10:00 a.m. update: Two drivers escape serious injury in this crash in Provincetown about 9:00 a.m. A Ford Escape collided with a Chevy Suburban at Route 6 and Conwell Street. The Suburban ended up in the median a short distance down the highway. The traffic light at the major intersection has been out since the storm hit. High snowbanks may have also limited visibility. Provincetown Poice are investigating.
Orleans Firefighters were called to the Post Office Square complex on Main Street for high carbon monoxide levels. No one was injured but the stores had to be ventilated. Power outage numbers are down to 37.000. Photos by Tim Caldwell/CWN
Progress continues in the battle to restore power after the Blizzard of '13. As of 2 a.m. the number of customers still affected had dropped below 40,000. At the peak of the storm, at least 130,000 customers were out. Continuing coverage through the day.
Provincetown Police weekly arrest report
PROVINCETOWN - Provincetown Police report two arrests for the past week. All suspects are considered innocent until proven guilty in a court of law.
On February 6th at 8:39 a.m. Ofc. Kathryn Catanese arrested
Joel Bello, 31, of New Bedford who was charged with
Operating without a license
On February 9th at 4:53 p.m. Det. Richard Alves arrested
Jeremy John LaFave, 33, of Port St. Lucie, FL who was charged with
Breaking and entering in the daytime with intent to commit a felony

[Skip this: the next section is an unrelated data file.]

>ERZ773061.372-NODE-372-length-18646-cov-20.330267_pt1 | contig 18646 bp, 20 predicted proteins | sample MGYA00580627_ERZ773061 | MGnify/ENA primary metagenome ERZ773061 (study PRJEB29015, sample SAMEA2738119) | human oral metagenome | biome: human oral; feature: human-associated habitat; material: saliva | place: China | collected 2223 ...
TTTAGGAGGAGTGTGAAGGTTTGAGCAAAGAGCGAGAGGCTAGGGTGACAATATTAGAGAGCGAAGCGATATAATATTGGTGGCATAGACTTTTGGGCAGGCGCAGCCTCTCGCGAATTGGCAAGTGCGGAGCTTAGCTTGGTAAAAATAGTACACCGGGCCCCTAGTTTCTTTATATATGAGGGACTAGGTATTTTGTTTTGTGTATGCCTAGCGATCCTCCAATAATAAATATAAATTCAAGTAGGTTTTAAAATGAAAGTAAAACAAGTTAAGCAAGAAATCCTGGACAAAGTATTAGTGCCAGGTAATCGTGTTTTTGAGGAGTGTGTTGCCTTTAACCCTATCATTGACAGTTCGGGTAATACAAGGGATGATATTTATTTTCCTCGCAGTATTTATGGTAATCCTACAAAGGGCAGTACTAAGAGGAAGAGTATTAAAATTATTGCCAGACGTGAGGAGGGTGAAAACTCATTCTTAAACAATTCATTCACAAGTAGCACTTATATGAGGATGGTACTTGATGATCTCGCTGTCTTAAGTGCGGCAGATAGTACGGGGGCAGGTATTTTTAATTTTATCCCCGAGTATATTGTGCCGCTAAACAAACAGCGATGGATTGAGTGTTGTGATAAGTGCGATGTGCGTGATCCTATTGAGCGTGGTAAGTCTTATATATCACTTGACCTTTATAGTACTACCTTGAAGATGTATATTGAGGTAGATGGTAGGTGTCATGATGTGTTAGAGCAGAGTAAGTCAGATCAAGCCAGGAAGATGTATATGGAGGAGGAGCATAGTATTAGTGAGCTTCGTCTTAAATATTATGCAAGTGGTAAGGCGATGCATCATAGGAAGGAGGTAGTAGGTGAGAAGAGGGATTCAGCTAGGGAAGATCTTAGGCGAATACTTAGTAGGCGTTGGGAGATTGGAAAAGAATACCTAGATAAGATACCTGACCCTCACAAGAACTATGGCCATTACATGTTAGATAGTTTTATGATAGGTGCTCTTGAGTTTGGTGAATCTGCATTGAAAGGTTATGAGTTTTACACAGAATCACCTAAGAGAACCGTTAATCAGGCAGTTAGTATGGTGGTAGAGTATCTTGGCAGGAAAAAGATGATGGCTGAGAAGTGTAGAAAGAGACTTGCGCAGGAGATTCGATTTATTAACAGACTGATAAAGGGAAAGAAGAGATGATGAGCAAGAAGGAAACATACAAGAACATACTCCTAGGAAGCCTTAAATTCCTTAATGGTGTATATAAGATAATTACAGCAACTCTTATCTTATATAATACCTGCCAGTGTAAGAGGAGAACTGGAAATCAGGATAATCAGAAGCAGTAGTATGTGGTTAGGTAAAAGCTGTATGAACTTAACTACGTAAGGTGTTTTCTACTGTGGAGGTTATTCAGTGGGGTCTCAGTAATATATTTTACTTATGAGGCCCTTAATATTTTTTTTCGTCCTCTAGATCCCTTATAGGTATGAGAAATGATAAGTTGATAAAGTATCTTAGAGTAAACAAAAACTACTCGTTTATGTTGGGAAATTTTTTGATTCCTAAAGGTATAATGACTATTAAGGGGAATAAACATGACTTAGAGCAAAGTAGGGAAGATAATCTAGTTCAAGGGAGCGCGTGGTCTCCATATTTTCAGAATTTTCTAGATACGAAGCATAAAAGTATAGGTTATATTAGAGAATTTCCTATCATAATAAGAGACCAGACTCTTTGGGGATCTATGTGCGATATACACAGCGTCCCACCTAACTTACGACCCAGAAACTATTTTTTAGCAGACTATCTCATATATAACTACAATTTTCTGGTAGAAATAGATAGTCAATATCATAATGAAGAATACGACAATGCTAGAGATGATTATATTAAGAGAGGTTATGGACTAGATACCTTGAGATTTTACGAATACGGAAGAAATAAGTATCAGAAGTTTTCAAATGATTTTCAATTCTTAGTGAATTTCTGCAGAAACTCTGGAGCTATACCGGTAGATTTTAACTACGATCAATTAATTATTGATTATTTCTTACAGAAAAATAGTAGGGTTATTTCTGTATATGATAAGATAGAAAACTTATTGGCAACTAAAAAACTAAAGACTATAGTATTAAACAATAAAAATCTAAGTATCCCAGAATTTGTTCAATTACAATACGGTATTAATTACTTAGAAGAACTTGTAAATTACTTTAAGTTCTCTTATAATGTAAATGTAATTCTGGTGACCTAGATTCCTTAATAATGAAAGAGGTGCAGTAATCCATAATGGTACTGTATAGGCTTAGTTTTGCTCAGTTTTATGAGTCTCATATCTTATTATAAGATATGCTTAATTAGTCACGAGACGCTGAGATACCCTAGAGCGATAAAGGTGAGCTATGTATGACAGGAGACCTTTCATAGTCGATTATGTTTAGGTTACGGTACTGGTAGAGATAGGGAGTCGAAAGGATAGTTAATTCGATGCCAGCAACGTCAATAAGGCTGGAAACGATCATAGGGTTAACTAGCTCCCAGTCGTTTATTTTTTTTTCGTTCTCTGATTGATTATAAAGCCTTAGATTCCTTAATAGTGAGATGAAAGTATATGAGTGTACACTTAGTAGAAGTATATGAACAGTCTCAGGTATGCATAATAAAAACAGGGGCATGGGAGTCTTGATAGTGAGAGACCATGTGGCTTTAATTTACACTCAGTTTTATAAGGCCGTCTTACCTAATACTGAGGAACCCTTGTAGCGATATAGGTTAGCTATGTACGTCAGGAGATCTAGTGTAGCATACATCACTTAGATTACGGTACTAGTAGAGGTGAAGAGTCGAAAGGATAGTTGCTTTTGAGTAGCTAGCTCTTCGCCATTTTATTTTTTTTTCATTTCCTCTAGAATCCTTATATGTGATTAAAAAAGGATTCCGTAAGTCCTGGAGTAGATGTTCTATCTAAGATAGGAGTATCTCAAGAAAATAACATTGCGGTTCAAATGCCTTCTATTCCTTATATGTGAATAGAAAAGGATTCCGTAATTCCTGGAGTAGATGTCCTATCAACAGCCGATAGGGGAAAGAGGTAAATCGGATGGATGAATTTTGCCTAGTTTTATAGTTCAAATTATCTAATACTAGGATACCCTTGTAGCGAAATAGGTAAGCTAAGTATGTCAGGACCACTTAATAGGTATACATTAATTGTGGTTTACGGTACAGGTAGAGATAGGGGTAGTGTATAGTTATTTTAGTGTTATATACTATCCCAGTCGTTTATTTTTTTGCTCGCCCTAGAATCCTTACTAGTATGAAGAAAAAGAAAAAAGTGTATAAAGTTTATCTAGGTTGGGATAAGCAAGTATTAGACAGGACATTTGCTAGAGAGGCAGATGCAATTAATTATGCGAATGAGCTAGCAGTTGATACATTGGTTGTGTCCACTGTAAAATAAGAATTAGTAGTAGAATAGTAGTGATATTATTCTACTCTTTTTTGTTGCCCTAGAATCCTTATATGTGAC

Larceny over $250
Malicious destruction of property
Media release furnished by Provincetown Police
Truro Police weekly arrest report
TRURO - Truro Police report two arrests for the past week. All suspects are considered innocent until proven guilty in a court of law.
On February 6th at 8:21 a.m. Lt. Craig Danizger arrested
James M. Delanis, 23, of Truro who was charged with
Operating after registration suspended
On February 7th at 11:22 a.m. Lt. Craig Danziger arrested
Joseph M. Thomas, 42, of Orleans who was charged with
Operating in violation of license class
Media release furnished by Truro Police
Falmouth Police weekly arrest report
FALMOUTH - Falmouth Police report the following arrests for the past week. All suspects are considered innocent until proven guilty in a court of law.
On February 5th at 12:44 a.m.
Lisa Ann Brown, 44, of Falmouth was charged with
Assualt and battery (domestic)
On February 5th at 4:29 a.m.
Michael T. James, 37, of East Falmouth was charged with
Assault and battery (domestic)
Assault and battery on a police officer
On February 7th at 7:30 a.m.
William E. Burgers, 33, of Falmouth was charged with
On February 10th at 5:51 a.m.
Jeffrey P. Laporte, 28, of Falmouth was charged with
On February 10th at 10:21 p.m.
Scott Raymond Geggatt, 46, of East Falmouth was charged with
Assault and battery (domestic)
Data furnished by Falmouth Police
Click here for more Cape Wide News